This article will help you:
  • Troubleshoot "page flashing" or "flickering" (the original page appears briefly before loading the variation)
  • Troubleshoot slow page loading caused by an Optimizely experiment

Optimizely normally serves experiments on your site without any visual hiccups. That said, you may occasionally encounter the following issues:

  • Your original page "flashes" or “flickers” (in other words, appears briefly) before loading your variation content

  • The page is loading slowly because of an Optimizely experiment

Preview mode uses a different snippet than the one used in production, and the preview snippet tends to be slower than the production one. If you notice flashing in preview mode, make sure the problem also affects the production snippet before proceeding further, ideally by starting the experiment with a QA audience and testing in a fresh incognito tab.

Usually, these issues are related to the snippet or variation code execution timing. Below, we walk you through what that means and how to troubleshoot it. We also recommend following best practices for optimal site performance with Optimizely.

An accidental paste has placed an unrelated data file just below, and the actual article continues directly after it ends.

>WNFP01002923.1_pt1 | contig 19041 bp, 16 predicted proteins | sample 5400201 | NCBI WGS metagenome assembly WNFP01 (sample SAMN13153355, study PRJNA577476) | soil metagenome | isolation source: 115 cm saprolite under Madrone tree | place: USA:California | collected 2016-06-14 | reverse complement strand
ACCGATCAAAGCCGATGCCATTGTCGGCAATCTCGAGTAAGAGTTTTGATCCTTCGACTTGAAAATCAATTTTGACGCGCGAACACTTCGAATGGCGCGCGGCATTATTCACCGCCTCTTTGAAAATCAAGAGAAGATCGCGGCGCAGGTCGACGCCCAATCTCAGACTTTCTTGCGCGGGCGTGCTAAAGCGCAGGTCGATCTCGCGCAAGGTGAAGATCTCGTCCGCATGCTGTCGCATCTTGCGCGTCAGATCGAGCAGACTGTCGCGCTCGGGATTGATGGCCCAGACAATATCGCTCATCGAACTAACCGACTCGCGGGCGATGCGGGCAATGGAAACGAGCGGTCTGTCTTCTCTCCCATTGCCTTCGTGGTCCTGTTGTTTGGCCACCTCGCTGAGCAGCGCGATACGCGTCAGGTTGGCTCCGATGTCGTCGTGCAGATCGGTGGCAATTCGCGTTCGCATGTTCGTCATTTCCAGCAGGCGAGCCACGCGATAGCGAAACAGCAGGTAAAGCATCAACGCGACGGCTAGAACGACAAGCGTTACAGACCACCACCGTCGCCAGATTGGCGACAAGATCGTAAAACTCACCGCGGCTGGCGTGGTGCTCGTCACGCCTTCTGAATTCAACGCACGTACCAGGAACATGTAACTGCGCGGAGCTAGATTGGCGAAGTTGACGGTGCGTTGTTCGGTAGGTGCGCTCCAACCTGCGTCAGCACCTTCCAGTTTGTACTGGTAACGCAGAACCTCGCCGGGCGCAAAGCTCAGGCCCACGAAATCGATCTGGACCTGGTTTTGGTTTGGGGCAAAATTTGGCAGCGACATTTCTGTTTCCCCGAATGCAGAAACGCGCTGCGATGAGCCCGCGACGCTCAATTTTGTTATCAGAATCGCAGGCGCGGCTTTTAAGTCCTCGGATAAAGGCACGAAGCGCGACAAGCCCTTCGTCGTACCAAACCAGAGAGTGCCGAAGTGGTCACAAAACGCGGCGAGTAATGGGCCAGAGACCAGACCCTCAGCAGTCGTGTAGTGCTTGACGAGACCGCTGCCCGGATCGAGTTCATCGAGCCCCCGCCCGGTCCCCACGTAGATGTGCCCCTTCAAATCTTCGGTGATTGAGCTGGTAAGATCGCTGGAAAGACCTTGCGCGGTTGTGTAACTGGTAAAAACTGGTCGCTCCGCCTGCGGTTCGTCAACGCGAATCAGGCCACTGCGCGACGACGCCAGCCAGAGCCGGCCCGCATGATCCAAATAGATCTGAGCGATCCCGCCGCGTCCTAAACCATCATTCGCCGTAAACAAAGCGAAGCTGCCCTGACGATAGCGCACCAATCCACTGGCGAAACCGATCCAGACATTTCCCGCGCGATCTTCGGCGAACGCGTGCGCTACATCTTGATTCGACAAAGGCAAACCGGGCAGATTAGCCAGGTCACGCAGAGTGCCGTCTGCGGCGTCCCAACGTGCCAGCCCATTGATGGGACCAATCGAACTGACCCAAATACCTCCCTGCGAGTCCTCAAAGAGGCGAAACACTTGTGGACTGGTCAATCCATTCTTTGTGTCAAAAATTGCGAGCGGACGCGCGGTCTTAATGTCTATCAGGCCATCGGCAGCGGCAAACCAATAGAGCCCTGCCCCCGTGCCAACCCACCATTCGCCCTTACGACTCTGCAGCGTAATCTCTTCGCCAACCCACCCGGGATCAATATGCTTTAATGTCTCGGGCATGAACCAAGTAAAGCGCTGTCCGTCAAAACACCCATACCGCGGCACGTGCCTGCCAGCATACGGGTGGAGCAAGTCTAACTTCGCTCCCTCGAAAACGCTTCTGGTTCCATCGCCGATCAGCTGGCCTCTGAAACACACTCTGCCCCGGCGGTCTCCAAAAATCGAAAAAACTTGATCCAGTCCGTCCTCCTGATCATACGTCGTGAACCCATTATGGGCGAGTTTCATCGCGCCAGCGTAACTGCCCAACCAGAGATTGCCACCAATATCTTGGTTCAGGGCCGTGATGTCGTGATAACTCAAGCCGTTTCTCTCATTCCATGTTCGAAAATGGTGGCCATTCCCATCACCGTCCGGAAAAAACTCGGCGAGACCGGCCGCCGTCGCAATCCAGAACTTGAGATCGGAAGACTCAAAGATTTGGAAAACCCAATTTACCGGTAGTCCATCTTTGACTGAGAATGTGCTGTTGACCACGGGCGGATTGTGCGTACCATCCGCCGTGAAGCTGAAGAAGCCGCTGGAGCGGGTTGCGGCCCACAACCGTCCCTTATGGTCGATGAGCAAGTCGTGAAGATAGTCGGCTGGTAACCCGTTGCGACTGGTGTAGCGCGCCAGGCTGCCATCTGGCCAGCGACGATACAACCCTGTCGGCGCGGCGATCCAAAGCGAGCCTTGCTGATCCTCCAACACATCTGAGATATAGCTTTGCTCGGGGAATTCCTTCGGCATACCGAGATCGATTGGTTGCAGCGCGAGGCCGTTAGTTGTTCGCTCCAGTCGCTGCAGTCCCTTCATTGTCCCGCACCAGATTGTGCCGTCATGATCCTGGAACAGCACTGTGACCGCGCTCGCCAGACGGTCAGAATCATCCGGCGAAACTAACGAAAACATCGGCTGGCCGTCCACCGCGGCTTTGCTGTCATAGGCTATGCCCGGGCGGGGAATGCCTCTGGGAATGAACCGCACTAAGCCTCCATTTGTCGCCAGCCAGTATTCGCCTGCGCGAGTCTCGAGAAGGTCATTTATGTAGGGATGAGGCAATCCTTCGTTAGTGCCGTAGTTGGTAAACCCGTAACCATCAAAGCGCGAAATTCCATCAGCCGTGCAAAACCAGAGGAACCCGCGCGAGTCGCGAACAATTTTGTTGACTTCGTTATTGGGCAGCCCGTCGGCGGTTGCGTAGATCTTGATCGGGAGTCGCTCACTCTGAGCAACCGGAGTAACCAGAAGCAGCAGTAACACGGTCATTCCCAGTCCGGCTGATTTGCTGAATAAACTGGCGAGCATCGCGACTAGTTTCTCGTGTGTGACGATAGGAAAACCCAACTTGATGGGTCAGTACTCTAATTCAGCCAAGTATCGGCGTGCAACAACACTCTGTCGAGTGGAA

If you're experiencing flashing on your live site, pause the experiment immediately before following this troubleshooting guide.

For future reference, our QA guide for Optimizely X helps you identify issues with your experiment before you launch it.

Check your snippet size and location

The snippet is a line of code that you implement on your site to run Optimizely. It contains information about your experiments and various account settings.

  • The snippet contains the Optimizely JavaScript file, which is downloaded by your visitors' browsers at the very beginning of the page load process. It's static and will be cached in your visitors' browsers after the first request. It's also hosted on Akamai and Edgecast, our global CDN providers, so there's no load-time dependency on Optimizely's servers.

  • The Optimizely JavaScript file download occurs in parallel alongside other JavaScript and CSS files on your site and should take roughly 80-100ms to complete in North America.

  • Consider reducing the size of your snippet to decrease page load times. The snippet size for an empty project is ~60KB. To check your snippet size, navigate to Settings > Implementation.